Originally Posted by SHREDHEAD View Post

What's the story with Powder Mt.?  Did it sell or not?

 

http://betabeat.com/2012/03/01/summit-series-bought-powder-mountain-utah-40-million-03012012/


Everything in this article sounds the same as what I heard a few weeks ago from someone involved in this deal. I was told the basic business plan is similar to what was done with Yellowstone Club.

post #15 of 22

I skied with a guy a couple years ago that lived in Russia until very recently.  He said his family belonged to a private ski area there.  He described it as very bare bones, but with decent vert and terrain.  Sometimes they even had to start and run the lifts (only one or two?) themselves.  I didn't think to ask what happened if the lift stopped/stalled while they were on iteek.gif.  Anyway, he said a bunch of families kicked in to the overall operating expenses and they paid a few folks to come maintain it part time along with working there themselves to keep it functional. 

post #16 of 22

If Wolf Mountain's niche was getting beginners on the hill, they don't have much of a niche.  I've lived within a few hours of SLC for 24 years, and never skied this place (nor even considered it).  Harder to get to than resorts with way better skiing.  This place would do well if it were the only ski area for 300 miles.  There is usually a good reason for ski hills to go kaput.

post #17 of 22
Quote:
Originally Posted by TallSkinnyGuy View Post


Everything in this article sounds the same as what I heard a few weeks ago from someone involved in this deal. I was told the basic business plan is similar to what was done with Yellowstone Club.

Man I hope not.  That will be the ruination of the hill. 

post #18 of 22
Quote:
Originally Posted by cstreu1026 View Post

It's funny you mention the idea of them extending their vertical.  When we were in Utah in March we stayed in Eden.  The view from the deck and lower level hot tub of the house we stayed in was of Wolf Mountain.  We discussed the potential that existed above the ski area while enjoying some beers on a couple of afternoons.

 

Yep  -- looks most definitely like they could increase vertical.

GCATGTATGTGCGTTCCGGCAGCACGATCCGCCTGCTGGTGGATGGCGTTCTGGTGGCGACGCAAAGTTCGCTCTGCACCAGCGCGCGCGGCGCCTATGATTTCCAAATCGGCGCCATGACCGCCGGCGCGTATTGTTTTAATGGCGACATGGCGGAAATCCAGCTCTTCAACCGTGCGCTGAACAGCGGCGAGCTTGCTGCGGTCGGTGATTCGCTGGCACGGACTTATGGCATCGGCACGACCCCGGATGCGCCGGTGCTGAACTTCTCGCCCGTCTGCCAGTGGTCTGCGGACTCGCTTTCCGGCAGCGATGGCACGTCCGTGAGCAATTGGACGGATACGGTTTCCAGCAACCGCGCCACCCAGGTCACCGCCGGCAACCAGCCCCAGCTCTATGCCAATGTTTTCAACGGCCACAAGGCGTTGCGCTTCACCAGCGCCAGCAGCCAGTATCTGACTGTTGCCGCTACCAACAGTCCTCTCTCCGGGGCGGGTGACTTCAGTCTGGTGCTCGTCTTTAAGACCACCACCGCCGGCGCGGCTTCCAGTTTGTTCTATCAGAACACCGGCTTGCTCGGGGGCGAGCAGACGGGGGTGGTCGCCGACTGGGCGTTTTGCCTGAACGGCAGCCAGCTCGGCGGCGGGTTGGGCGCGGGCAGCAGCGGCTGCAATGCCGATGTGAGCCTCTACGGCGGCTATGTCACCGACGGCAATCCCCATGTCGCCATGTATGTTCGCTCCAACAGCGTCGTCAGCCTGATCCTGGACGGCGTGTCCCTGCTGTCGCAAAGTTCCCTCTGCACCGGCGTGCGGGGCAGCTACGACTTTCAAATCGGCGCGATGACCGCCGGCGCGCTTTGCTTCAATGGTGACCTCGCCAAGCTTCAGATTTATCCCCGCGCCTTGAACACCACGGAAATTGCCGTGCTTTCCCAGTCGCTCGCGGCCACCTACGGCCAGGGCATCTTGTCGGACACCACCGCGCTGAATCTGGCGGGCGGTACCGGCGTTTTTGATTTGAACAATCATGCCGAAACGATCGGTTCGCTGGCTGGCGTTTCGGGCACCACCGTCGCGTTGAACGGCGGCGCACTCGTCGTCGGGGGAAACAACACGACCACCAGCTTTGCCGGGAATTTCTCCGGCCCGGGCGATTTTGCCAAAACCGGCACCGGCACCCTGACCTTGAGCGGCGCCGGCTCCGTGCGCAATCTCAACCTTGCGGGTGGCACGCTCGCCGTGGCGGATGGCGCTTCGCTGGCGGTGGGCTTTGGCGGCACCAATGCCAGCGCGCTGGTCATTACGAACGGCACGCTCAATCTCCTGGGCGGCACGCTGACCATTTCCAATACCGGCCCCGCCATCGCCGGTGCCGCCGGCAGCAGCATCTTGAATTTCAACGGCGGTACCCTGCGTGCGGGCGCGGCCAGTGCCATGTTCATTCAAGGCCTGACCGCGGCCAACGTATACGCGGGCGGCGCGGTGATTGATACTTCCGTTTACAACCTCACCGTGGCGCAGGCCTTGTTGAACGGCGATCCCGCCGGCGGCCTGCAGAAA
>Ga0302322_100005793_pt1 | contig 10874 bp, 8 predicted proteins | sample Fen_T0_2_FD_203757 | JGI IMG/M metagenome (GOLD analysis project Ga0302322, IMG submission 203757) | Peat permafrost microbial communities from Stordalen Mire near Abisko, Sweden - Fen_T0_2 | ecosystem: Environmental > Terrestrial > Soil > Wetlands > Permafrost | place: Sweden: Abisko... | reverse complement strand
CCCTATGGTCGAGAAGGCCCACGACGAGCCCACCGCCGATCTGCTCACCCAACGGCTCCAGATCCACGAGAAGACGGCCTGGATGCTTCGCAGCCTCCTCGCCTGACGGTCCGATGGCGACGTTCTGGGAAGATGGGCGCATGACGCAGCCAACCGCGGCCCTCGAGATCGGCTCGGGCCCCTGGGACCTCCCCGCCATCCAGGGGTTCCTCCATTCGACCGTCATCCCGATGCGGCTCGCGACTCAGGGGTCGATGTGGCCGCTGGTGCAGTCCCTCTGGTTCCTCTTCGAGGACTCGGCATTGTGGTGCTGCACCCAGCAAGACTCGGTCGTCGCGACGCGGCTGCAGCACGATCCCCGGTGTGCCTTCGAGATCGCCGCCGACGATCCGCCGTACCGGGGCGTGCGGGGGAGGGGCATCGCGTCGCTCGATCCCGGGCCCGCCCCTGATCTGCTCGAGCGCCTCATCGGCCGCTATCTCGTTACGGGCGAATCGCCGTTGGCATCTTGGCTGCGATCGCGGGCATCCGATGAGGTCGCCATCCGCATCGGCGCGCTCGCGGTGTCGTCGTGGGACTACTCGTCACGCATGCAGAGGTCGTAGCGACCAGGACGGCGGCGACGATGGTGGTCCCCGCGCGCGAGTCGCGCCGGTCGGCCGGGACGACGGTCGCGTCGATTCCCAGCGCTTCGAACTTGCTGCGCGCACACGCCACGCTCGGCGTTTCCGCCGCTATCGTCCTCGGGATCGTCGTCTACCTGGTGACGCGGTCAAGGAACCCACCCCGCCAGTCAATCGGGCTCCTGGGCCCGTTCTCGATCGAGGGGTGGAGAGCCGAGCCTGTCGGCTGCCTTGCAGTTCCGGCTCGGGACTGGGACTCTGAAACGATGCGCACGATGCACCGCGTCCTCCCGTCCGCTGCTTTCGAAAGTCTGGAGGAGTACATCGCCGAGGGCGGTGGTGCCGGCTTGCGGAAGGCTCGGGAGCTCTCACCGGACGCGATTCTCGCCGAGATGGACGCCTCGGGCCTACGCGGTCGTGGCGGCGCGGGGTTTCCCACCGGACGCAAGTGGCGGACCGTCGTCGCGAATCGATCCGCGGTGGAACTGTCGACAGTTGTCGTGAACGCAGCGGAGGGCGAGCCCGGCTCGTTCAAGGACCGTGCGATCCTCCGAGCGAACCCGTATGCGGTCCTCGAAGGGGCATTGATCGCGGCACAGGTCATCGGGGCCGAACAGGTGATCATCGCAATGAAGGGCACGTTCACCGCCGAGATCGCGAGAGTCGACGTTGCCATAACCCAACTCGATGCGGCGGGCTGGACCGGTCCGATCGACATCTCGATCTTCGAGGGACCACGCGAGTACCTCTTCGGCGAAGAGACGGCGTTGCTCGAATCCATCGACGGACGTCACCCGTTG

double wolf.jpg

post #19 of 22

With it's low elevation, any fresh snow at Wolf Creek makes Sierra Cement seem like blower.  I only skied there once, but it was the heaviest thickest gloppiest nastiest cruft that I've experienced.  And I ski Michigan in just about all conditions, so I know all about gloppy cruft.

 

It's probably a decent hill in between storms if they squash it down with a groomer.  But for freshies? Sorry, but the hill is too low for that. 

post #20 of 22
Quote:
Originally Posted by SpikeDog View Post

If Wolf Mountain's niche was getting beginners on the hill, they don't have much of a niche.  I've lived within a few hours of SLC for 24 years, and never skied this place (nor even considered it).  Harder to get to than resorts with way better skiing.  This place would do well if it were the only ski area for 300 miles.  There is usually a good reason for ski hills to go kaput.

It's not meant for people that live "a few hours from SLC." If you're going to travel that far, you may as well go to a bigger resort. It's more of a locals mountain for beginners, night skiers and those looking to save some bucks. There are small, anonymous hills in Wyoming, too, despite the resorts with "way better skiing" not so far away.

post #21 of 22
Quote:
Originally Posted by JoeUT View Post

It's not meant for people that live "a few hours from SLC." If you're going to travel that far, you may as well go to a bigger resort. It's more of a locals mountain for beginners, night skiers and those looking to save some bucks. There are small, anonymous hills in Wyoming, too, despite the resorts with "way better skiing" not so far away.

 

Yup, and they are for sale (Snowy Range, Snow King) or recently closed (White Pine).  It's a bad business model nowadays, despite things like proximity or long history.

post #22 of 22
Quote:
Originally Posted by SportyandMisty View Post

http://www.ksl.com/index.php?nid=148&sid=20342988

 

“We believe that with the appraisals that we’ve had done and what’s out there that’s been unappraised, that number is somewhere in the area of $30 million,” said Maughan. “Best guess is somewhere between $27 million and $34 million.”

 

How about a little over 8, less the golf course.    The Summit Series guys got 1,400 acres for 500k?